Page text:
Biden’s plan includes a 5-year extension of the expanded Child Tax Credit authorized by the $1.9 trillion American Rescue Plan, which starting in July will provide parents who qualify with a $3,000 credit for every child aged 6 to 17 and $3,600 for every child under age 6, paid out on a monthly basis through December with the remainder to be claimed on 2021 tax returns next year. Individuals earning up to $75,000 per year, heads of household earning up to $112,500 per year and joint filers earning up to $150,000 per year are eligible for the full expanded credit.
The American Families Plan would also make the existing $2,000-per-child tax credit permanently refundable, meaning it would be more accessible to families on the lowest end of the income spectrum who previously did not pay enough taxes to qualify for the maximum credit. Some Democrats have pushed to make the expanded credit permanent too.
Low-income individuals without kids
The plan also includes a permanent expansion of the Earned Income Tax Credit, which was also included in the American Rescue Plan. The changes to that credit were designed to bulk up benefits for low- and middle-income filers without children. The ARP nearly tripled the size of the maximum benefit for childless filers from $534 to $1,502. It also widened the eligibility criteria for the credit to include people under age 25 and people over age 65.
The White House estimated the expanded credit will benefit 17 million workers this year.
Biden also wants Congress to make permanent the American Rescue Plan’s temporary expansion of the Child and Dependent Care Tax Credit, which would give eligible families a tax credit of up to $4,000 for one child or up to $8,000 for more than one child to offset spending on childcare—including after-school programs and summer day camp—while they work. The amount of that credit phases out as income rises above $125,000.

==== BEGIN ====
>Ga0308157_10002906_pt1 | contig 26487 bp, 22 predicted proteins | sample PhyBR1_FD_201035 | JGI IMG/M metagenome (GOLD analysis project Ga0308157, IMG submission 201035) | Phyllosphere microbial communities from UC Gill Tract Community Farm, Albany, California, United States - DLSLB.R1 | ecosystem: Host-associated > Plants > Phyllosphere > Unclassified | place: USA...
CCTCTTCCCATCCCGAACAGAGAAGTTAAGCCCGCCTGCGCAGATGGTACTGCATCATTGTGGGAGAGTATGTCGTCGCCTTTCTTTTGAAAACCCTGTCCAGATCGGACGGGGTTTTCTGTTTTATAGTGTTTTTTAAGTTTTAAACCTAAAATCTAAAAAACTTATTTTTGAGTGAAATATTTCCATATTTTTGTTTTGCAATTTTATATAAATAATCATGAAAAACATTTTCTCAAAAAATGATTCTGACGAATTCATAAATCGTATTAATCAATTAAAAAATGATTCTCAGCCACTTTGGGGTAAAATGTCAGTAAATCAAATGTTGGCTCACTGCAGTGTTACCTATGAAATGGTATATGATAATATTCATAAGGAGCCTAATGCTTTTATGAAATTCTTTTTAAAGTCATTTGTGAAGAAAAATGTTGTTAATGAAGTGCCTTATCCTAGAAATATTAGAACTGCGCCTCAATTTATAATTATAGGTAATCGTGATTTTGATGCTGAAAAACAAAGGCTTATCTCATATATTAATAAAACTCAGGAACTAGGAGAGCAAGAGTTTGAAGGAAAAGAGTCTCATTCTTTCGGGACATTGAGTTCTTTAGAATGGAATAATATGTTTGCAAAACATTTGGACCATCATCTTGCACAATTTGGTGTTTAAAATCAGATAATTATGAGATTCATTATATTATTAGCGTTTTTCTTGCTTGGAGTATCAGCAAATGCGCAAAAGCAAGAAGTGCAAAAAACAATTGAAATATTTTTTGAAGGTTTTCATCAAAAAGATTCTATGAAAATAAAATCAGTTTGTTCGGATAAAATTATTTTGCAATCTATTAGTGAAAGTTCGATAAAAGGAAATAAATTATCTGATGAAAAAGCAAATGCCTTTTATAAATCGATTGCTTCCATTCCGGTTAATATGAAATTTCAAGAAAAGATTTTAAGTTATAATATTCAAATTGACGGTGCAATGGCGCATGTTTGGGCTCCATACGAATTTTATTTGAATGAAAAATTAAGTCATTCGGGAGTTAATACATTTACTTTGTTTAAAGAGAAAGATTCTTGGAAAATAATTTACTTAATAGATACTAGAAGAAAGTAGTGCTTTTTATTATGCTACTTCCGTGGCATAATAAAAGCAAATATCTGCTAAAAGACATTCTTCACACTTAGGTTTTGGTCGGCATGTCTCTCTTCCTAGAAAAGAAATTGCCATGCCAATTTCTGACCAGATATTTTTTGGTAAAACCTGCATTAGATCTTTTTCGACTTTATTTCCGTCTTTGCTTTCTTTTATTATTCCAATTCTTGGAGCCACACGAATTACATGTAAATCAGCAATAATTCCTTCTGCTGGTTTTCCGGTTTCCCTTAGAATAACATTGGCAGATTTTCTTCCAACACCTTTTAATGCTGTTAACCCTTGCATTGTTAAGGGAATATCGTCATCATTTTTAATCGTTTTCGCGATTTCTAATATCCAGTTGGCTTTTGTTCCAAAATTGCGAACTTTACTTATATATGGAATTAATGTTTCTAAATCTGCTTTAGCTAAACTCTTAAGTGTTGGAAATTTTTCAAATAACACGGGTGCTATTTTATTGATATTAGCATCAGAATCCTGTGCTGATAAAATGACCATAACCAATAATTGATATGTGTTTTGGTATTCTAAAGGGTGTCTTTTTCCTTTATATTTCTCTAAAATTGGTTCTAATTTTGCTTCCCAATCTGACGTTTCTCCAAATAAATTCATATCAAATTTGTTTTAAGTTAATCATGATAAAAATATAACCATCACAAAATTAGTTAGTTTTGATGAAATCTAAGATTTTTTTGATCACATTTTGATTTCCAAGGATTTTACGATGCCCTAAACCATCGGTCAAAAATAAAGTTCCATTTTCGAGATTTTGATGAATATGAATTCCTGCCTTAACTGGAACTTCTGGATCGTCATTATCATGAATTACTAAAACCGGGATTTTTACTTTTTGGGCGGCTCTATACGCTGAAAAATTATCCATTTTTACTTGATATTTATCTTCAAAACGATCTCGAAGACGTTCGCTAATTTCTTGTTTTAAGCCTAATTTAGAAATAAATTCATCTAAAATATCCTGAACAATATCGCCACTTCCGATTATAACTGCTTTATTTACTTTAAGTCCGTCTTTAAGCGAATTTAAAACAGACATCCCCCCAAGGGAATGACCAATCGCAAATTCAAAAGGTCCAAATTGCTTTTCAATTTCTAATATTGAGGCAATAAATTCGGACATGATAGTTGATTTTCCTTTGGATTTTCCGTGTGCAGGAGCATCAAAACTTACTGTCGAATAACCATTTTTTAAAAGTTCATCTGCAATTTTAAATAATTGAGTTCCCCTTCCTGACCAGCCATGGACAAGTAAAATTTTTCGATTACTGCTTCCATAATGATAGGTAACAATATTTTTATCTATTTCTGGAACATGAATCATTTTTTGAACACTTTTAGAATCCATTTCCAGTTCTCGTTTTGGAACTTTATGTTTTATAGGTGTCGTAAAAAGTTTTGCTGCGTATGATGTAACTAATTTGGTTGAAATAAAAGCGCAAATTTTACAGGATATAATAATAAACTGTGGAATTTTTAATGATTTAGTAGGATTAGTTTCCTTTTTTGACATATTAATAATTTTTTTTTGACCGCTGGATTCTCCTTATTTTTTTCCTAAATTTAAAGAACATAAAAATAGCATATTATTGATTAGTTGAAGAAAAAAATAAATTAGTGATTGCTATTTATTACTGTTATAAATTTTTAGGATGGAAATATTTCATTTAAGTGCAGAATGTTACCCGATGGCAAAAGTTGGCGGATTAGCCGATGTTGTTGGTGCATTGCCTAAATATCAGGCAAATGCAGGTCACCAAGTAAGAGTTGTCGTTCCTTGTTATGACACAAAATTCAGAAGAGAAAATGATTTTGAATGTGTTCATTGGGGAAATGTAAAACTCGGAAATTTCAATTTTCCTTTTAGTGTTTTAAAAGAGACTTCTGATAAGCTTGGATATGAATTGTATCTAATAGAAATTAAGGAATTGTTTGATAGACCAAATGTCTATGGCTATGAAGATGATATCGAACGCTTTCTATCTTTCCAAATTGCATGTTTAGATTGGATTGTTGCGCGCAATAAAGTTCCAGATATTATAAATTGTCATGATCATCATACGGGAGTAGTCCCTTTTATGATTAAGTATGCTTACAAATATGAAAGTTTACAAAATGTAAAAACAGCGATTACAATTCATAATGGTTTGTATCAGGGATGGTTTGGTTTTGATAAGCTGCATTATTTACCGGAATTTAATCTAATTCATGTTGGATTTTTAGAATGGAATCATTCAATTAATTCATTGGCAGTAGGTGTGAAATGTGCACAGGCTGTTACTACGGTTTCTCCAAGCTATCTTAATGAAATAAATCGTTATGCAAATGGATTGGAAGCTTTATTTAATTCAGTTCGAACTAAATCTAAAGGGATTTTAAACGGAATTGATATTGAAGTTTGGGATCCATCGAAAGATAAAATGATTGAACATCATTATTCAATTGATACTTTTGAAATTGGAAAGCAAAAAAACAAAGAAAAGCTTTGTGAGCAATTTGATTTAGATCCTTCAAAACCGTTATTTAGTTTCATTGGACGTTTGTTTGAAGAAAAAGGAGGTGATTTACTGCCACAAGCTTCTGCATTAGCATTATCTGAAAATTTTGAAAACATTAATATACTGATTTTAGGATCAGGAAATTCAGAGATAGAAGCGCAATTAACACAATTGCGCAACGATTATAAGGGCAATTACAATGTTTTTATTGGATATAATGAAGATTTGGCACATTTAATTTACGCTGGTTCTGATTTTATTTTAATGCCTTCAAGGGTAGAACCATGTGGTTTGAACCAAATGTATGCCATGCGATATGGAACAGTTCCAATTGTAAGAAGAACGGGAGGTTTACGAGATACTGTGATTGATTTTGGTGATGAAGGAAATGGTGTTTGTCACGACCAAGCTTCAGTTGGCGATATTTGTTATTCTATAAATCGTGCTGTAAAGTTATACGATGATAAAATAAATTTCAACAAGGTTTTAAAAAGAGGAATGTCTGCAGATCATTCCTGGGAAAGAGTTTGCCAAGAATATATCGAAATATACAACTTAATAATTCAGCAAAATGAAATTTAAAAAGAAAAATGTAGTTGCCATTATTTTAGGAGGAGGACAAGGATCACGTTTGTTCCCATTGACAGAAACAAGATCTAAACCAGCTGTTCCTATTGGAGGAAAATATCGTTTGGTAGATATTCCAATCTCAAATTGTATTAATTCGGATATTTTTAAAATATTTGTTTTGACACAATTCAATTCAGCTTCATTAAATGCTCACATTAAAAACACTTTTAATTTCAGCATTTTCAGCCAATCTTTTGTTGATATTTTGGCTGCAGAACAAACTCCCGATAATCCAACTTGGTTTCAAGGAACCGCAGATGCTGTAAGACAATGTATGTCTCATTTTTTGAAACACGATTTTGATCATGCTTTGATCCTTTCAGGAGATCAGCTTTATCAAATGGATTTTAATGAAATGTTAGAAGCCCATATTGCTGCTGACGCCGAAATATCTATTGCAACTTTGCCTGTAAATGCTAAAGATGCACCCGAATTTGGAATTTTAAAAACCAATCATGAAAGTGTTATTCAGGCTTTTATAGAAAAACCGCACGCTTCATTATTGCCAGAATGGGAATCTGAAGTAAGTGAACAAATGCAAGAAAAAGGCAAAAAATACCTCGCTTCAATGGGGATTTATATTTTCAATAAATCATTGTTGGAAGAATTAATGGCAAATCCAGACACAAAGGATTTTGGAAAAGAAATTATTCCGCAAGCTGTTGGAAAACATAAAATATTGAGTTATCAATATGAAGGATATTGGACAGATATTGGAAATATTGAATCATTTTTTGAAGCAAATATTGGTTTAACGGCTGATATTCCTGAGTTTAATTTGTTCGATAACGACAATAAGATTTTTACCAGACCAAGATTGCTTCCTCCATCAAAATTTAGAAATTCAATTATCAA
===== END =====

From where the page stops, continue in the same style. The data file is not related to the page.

Those who receive their health insurance through the Affordable Care Act could also see some tax benefits, depending on how Democrats in Congress interpret the White House’s proposal. Biden’s plan calls for extending the expanded tax credits for ACA premiums that were included in the last stimulus bill, but it does not provide many details.
Under the American Rescue Plan, eligibility for tax credits to health offset the cost of health insurance premiums was expanded to people with higher incomes.
Salaried workers and other law-abiding taxpayers
Most taxes due on wages are paid largely because they are withheld automatically and the earnings of workers are fully reported to the IRS. “While roughly 99% of the taxes due on wages are remitted to the Internal Revenue Service, compliance across other forms of income is substantially less,” the Treasury Department said Wednesday.
People with more complicated financial lives, more wealth and more sources of income have more opportunities to engage in aggressive and questionable tax planning. Unsurprisingly, their compliance with tax law is lower. The White House is hoping to force rich tax dodgers to pay more of what they owe.